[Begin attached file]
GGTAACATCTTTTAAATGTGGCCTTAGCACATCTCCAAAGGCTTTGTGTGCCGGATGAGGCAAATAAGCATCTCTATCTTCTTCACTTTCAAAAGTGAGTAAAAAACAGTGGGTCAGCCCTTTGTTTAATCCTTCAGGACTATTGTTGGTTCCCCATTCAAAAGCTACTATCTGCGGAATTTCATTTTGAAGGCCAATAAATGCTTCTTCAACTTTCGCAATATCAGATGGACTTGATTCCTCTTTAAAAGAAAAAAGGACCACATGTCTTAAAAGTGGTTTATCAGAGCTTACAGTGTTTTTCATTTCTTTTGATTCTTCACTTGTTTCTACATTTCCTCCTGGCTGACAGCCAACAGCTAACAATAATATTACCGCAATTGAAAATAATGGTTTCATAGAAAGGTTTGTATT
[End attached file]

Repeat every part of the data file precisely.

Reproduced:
GGTAACATCTTTTAAATGTGGCCTTAGCACATCTCCAAAGGCTTTGTGTGCCGGATGAGGCAAATAAGCATCTCTATCTTCTTCACTTTCAAAAGTGAGTAAAAAACAGTGGGTCAGCCCTTTGTTTAATCCTTCAGGACTATTGTTGGTTCCCCATTCAAAAGCTACTATCTGCGGAATTTCATTTTGAAGGCCAATAAATGCTTCTTCAACTTTCGCAATATCAGATGGACTTGATTCCTCTTTAAAAGAAAAAAGGACCACATGTCTTAAAAGTGGTTTATCAGAGCTTACAGTGTTTTTCATTTCTTTTGATTCTTCACTTGTTTCTACATTTCCTCCTGGCTGACAGCCAACAGCTAACAATAATATTACCGCAATTGAAAATAATGGTTTCATAGAAAGGTTTGTATT